Lemon law cases have the potential to become contentious, especially when the subject of the suit is an exotic car with a high price tag. Also, if the automaker starts making allegations against the consumer, the case might become more adversarial in nature. The California auto-maker Tesla has recently been involved in a lemon lawsuit where allegations of tampering were made against a purchaser.
Robert Montgomery, a Wisconsin doctor, purchased an electric Tesla Model S in March of 2013. Within a short period of time the car was out of service for 66 days. Montgomery claimed that the car would not start or shift into gear. He also claimed that the battery cooling system was faulty and that the door handles did not work, among other things. Every time the car needed to be repaired it had to be brought to Chicago as there are no Tesla service centers in Wisconsin.
Montgomery retained a Milwaukee attorney and brought a lemon law case against the automaker. While the defendant was initially quiet, they eventually made a statement on the manufacturer website claiming that the owner tampered with the car. The defendant claimed that Montgomery tampered with a fuse in the vehicle causing electrical problems. The automaker has also claimed to do everything they could to assist the consumer.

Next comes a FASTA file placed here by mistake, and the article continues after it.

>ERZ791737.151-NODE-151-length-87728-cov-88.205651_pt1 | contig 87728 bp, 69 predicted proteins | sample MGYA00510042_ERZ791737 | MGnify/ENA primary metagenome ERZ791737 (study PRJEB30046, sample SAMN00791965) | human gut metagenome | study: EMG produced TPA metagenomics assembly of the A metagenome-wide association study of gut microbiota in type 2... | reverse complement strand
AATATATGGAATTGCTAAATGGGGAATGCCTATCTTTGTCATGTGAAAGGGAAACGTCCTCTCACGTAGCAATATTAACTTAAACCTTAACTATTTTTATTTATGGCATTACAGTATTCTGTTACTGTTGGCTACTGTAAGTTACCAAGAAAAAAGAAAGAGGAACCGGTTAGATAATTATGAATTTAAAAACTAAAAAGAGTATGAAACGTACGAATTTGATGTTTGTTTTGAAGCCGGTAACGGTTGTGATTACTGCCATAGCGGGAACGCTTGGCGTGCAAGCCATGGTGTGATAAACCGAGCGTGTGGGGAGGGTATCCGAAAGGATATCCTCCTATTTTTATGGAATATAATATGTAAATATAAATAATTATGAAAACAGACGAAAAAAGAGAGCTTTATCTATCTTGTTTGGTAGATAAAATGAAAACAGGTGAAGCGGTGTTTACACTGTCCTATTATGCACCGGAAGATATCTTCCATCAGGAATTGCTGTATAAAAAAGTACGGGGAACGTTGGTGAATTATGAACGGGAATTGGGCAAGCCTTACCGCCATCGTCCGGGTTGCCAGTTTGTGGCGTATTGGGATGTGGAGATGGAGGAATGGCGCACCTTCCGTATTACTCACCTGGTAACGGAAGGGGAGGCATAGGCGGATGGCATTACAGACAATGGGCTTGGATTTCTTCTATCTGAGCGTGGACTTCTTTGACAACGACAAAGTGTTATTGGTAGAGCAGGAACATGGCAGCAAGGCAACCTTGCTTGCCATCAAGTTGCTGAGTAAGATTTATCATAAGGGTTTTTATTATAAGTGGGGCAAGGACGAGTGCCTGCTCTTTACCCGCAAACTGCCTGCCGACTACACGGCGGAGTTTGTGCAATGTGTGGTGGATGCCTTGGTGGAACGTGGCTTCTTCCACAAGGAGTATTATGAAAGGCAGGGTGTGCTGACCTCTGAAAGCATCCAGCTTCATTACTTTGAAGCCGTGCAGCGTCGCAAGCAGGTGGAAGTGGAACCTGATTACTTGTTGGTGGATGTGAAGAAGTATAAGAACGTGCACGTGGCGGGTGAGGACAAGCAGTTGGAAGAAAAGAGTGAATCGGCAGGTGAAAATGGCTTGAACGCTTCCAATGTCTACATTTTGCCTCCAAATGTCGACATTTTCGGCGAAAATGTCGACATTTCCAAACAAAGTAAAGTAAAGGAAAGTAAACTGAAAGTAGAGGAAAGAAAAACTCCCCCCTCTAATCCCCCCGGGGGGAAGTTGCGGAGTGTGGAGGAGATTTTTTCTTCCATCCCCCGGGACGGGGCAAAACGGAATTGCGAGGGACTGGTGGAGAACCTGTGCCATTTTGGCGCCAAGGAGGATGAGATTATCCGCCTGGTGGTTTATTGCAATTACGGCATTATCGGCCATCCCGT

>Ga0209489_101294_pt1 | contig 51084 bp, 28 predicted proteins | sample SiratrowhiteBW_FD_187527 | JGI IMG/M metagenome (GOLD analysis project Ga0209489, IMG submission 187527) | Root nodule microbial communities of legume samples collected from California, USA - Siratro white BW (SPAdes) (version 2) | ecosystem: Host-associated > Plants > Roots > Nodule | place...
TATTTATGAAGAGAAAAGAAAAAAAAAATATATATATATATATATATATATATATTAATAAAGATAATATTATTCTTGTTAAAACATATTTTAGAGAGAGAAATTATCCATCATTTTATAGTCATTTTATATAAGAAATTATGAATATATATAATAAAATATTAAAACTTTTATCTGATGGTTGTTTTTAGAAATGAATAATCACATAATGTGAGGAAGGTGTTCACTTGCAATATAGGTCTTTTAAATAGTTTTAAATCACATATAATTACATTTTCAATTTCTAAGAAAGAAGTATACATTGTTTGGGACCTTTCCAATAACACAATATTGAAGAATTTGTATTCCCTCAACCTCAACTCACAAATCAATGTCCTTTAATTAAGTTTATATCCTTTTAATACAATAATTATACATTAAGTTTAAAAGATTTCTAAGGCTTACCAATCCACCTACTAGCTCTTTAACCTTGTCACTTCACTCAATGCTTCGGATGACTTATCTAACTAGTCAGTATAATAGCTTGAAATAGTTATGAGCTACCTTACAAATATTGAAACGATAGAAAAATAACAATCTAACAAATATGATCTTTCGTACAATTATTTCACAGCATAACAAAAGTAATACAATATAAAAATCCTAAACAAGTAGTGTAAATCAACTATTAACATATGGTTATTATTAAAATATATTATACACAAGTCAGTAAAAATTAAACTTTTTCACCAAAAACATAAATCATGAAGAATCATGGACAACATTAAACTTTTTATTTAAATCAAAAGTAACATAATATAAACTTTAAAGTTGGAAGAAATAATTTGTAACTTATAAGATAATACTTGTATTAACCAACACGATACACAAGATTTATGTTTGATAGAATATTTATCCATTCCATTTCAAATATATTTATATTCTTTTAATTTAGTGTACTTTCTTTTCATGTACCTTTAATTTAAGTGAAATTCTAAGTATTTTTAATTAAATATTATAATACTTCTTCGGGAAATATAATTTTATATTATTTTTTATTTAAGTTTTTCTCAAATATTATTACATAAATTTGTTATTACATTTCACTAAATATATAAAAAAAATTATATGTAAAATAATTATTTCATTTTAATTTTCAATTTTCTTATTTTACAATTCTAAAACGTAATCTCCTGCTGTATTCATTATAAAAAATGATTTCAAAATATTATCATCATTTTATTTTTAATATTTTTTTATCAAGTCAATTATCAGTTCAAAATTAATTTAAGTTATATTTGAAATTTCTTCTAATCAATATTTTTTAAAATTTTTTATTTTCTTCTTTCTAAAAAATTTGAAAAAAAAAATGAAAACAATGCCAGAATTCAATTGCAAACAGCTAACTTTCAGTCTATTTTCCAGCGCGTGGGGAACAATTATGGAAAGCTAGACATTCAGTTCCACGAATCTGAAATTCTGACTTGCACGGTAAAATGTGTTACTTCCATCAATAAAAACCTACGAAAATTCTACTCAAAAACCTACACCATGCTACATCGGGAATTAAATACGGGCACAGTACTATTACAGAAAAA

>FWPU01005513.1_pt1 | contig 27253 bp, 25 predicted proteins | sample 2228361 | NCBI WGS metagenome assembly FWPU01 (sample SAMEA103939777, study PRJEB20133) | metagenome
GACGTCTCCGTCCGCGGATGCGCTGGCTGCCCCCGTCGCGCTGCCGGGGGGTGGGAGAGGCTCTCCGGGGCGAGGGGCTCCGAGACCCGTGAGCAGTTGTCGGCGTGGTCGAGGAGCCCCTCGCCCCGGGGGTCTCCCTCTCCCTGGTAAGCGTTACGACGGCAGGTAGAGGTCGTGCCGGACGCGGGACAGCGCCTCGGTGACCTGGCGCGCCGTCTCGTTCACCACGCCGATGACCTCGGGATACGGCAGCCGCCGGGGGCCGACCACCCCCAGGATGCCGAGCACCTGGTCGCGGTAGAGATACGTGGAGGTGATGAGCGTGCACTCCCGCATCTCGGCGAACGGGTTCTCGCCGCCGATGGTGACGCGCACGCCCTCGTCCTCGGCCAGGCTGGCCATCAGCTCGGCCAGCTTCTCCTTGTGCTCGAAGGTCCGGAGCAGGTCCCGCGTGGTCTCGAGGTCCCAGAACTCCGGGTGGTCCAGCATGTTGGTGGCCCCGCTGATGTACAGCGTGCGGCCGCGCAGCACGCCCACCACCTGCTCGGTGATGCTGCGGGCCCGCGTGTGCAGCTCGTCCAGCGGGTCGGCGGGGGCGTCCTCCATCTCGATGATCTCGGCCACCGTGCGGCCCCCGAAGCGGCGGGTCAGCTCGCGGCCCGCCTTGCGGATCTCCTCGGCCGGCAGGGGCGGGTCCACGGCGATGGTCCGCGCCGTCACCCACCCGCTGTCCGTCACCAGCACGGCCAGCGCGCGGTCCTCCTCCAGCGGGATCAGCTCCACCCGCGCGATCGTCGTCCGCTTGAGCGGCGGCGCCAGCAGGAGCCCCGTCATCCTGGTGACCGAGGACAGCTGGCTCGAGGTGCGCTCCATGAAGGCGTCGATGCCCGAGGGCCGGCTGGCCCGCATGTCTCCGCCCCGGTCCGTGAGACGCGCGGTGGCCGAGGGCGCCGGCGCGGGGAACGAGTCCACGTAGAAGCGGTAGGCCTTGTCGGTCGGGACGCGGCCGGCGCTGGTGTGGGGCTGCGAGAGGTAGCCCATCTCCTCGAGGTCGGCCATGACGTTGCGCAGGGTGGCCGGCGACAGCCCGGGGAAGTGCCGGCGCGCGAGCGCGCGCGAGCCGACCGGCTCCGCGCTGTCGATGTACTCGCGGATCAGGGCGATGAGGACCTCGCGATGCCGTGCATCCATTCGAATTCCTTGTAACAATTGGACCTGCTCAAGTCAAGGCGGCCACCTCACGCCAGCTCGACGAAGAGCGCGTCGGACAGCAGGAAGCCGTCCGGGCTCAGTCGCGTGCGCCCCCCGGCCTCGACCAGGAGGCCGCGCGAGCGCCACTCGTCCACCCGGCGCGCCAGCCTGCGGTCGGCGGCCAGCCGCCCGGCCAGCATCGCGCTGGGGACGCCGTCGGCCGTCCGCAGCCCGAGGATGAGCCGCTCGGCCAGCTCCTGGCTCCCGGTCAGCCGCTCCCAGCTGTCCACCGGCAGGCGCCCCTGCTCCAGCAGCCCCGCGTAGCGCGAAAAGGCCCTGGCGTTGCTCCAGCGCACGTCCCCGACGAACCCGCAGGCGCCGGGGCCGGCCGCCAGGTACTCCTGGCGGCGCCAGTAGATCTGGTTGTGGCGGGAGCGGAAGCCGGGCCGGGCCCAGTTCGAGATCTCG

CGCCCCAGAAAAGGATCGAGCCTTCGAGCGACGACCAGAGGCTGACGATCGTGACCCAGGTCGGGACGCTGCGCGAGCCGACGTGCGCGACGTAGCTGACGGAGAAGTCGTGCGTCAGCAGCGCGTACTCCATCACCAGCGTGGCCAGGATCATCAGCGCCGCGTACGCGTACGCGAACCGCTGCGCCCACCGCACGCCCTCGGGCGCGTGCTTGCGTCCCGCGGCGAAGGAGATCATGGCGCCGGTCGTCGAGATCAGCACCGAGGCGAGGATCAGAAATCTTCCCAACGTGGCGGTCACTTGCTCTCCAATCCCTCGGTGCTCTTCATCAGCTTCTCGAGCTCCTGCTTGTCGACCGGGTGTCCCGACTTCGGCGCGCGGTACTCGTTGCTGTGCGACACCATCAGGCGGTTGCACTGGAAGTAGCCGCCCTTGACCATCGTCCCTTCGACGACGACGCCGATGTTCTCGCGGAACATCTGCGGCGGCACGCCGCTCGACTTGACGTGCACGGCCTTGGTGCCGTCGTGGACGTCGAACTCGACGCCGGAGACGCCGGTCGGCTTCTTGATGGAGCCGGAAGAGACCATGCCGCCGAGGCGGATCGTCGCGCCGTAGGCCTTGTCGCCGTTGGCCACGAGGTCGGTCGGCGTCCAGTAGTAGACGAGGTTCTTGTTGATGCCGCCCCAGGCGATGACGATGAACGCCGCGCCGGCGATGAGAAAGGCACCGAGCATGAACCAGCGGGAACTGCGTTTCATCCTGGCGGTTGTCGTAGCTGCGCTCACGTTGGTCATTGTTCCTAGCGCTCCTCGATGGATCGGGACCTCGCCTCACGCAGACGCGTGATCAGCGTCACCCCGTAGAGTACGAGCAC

Montgomery and his attorney denied all of the tampering accusations and continued to pursue a settlement. Their efforts paid off as Tesla recently agreed to a repurchase. The automaker agreed to buy back the vehicle for almost $127,000 and to pay attorneys fees of almost $19,000.
If you believe that your car is a lemon, you should contact an experienced attorney to evaluate your claim. While lemon law cases can be pursued without the assistance of an attorney, they rarely go far without legal counsel.